What Gives?… Who Gets?

Highland Electricity is well known for supporting community projects.  In the past 2 years it has increased its corporate giving and re-defined its giving criteria.

 

Highland’s giving guidelines now include four funding themes for projects in the company service area including…

         Job training and economic development

         Education

         Emergency preparedness

         Environmental stewardship

 

In the past 2 years Highland has not strayed from the new guidelines which they believe reflect their highest priority social responsibility values.  As a result many worthy organizations have been turned down for funding.  The message to these organizations and to the community has been that “the company is focusing its resources in its strategic socially responsible funding areas within the company’s service area”.

 

Highland’s Contributions Manager has recently received two funding requests from high-level managers within the company.

 

1) The first is to provide a 25K grant to an arts center in a small town inside the service territory.  A chief regulatory official’s wife serves on the art center’s board.

 

2) The second request is for a 30K grant to a mission driven educational nonprofit committed to environmental stewardship programs.  The organization is headquartered in the district of a very influential state legislator outside the service area.

 

Both grant requests are strong and will draw considerable public attention.

 

Both internal promoters of the grants feel these projects would provide opportunities for contact, relationship building, and good will that would serve the company well.  These advocates are pushing their projects hard but have no say in the final decision.

 

Should the Highland’s Contribution Manager take a rigid approach and stick to the giving guidelines? Or consider making exceptions?

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2 Responses to What Gives?… Who Gets?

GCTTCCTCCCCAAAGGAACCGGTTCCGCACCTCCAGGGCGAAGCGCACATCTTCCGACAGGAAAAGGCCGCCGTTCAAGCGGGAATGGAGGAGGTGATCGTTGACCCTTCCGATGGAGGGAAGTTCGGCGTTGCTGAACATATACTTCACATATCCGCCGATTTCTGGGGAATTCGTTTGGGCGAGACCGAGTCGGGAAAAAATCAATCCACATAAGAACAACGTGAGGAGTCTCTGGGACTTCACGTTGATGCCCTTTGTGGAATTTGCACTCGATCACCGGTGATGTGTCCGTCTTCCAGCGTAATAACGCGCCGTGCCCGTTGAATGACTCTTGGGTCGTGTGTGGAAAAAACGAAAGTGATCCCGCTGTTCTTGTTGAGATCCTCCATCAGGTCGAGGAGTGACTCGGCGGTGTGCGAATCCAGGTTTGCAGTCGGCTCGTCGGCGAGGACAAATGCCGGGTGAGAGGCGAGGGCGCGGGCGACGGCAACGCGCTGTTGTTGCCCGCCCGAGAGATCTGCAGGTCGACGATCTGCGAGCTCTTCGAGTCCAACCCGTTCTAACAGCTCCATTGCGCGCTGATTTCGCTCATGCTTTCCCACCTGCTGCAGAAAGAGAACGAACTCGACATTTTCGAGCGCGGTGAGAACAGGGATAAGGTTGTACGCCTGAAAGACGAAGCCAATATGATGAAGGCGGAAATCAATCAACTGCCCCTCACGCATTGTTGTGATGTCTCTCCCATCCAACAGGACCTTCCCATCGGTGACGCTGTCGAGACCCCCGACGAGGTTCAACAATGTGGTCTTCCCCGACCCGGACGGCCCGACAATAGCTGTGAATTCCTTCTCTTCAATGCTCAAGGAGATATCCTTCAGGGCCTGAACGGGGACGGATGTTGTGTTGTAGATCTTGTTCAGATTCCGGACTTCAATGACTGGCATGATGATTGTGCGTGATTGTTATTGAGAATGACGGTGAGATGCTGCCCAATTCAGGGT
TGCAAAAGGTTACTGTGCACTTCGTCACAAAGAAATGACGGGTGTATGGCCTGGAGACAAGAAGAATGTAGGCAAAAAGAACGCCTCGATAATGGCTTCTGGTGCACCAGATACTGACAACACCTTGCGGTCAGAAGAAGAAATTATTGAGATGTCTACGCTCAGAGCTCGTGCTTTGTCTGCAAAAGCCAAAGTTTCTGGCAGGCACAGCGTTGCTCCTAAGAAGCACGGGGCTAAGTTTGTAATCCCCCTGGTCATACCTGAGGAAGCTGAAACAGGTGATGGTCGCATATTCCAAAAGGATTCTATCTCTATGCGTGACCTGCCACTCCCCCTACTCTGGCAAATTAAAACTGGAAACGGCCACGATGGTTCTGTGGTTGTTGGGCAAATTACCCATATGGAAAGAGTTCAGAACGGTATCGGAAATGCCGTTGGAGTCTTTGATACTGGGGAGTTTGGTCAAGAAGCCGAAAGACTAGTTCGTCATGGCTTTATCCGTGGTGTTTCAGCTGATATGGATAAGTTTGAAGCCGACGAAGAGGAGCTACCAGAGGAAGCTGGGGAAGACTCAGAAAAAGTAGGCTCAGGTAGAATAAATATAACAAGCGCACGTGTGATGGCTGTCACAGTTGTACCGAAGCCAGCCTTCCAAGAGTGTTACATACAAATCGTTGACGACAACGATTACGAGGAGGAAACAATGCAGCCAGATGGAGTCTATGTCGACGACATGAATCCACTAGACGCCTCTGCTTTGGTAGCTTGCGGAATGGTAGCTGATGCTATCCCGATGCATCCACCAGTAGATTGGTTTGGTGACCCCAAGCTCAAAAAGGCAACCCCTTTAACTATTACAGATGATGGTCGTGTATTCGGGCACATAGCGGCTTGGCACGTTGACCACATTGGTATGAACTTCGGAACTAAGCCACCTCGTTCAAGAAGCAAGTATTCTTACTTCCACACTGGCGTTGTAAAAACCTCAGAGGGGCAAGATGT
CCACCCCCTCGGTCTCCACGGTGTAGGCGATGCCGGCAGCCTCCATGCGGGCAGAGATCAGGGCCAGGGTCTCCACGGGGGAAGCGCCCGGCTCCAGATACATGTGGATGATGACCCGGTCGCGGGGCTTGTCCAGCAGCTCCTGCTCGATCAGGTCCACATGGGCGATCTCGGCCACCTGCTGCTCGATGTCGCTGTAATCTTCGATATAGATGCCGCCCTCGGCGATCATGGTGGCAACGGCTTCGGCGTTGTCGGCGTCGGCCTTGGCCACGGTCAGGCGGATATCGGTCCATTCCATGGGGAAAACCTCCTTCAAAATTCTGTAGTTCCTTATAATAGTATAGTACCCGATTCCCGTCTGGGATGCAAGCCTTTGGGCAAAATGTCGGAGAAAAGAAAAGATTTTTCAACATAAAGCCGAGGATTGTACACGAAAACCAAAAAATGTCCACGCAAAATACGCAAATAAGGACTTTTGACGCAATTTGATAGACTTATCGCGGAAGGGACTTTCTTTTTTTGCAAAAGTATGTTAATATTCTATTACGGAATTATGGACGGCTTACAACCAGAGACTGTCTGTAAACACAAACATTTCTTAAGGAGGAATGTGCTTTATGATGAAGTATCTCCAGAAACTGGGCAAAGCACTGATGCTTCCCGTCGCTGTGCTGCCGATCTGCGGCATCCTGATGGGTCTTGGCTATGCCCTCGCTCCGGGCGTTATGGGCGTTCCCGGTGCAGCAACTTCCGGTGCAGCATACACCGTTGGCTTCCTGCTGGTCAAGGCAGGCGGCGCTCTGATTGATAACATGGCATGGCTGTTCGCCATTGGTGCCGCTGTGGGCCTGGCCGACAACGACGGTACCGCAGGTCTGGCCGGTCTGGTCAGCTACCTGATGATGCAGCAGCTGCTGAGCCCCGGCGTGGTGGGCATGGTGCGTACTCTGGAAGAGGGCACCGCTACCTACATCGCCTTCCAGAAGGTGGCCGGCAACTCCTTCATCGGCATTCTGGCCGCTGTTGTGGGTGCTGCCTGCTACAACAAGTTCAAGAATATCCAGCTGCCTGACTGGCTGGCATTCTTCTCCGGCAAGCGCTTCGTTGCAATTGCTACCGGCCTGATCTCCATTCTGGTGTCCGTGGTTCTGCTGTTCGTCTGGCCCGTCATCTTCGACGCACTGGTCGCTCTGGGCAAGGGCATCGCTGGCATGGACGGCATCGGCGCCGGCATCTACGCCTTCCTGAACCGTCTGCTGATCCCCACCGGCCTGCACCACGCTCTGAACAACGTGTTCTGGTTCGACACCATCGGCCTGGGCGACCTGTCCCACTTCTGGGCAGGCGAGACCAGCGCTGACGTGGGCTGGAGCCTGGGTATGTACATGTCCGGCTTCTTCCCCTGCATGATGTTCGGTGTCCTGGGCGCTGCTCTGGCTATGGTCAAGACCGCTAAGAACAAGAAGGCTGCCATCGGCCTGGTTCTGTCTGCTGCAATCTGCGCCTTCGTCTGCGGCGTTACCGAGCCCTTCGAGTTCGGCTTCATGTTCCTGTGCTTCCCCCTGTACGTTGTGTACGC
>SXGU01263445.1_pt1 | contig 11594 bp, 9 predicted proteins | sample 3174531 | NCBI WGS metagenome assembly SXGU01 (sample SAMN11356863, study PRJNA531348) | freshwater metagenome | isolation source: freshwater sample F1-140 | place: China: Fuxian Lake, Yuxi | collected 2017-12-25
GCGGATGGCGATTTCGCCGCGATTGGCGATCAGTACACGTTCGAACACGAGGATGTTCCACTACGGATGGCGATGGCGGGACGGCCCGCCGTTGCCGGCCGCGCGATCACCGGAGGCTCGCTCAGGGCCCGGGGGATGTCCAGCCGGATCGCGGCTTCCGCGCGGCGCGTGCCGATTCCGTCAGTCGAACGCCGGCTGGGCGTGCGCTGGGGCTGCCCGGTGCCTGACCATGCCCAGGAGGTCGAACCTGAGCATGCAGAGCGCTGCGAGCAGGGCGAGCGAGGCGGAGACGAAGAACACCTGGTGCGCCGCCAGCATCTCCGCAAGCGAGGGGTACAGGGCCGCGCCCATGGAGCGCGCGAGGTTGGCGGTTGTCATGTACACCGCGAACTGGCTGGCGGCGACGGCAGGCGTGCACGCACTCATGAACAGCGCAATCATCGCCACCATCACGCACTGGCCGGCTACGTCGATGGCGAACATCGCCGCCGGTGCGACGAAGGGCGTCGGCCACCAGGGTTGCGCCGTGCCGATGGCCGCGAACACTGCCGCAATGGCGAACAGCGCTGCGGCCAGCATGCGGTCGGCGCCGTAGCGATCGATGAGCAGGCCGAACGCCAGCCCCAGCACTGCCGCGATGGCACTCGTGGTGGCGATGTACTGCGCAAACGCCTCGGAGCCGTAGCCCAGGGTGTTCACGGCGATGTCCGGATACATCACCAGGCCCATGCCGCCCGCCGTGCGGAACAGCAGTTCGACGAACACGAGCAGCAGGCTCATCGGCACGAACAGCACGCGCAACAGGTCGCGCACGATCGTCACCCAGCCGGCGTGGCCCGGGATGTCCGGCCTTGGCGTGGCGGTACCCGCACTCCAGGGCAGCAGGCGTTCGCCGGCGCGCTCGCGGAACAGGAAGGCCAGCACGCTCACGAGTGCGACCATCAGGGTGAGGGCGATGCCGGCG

1. greenmba2008 says:

    The companay has revised its giving-related values very recently. It has established clear qualifications for a grant. These values include benefitting only the local service area, and this message has been communicated in actions. Neither of these requests fit the scope that the company has established. In order to make exceptions, the Contribution Manager should re-visit the parameters under which the company has been giving for the last 2 years, and examine whether they fit the future needs of the company adequately. This examination could be undertaken with senior management, and be informed by financial, strategic and other considerations. In the event that the company does revise its qualifications for giving, they should be clearly expressed to the employees & the community prior to any subsequent giving activity, so that the message sent does not create misunderstandings and bad feelings, and the company remains consistent in its values.

  2. Marc D. says:

    Stick to the guidelines set and be consistent in their application. The first case (the Art Center) does, in fact, meet the qualification criteria therefore they should get the grant. They are in the service territory and they fulfill the Education objective. However, there is an apparent conflict of interest. Deny the grant, avoid the publicity, and make sure the giving criteria clearly addresses “conflict of interest” limitations to issuing grants. The second request is clearly outside the service area–no grant period. Modifying the giving guidelines to “fit” these requests would be wrong.

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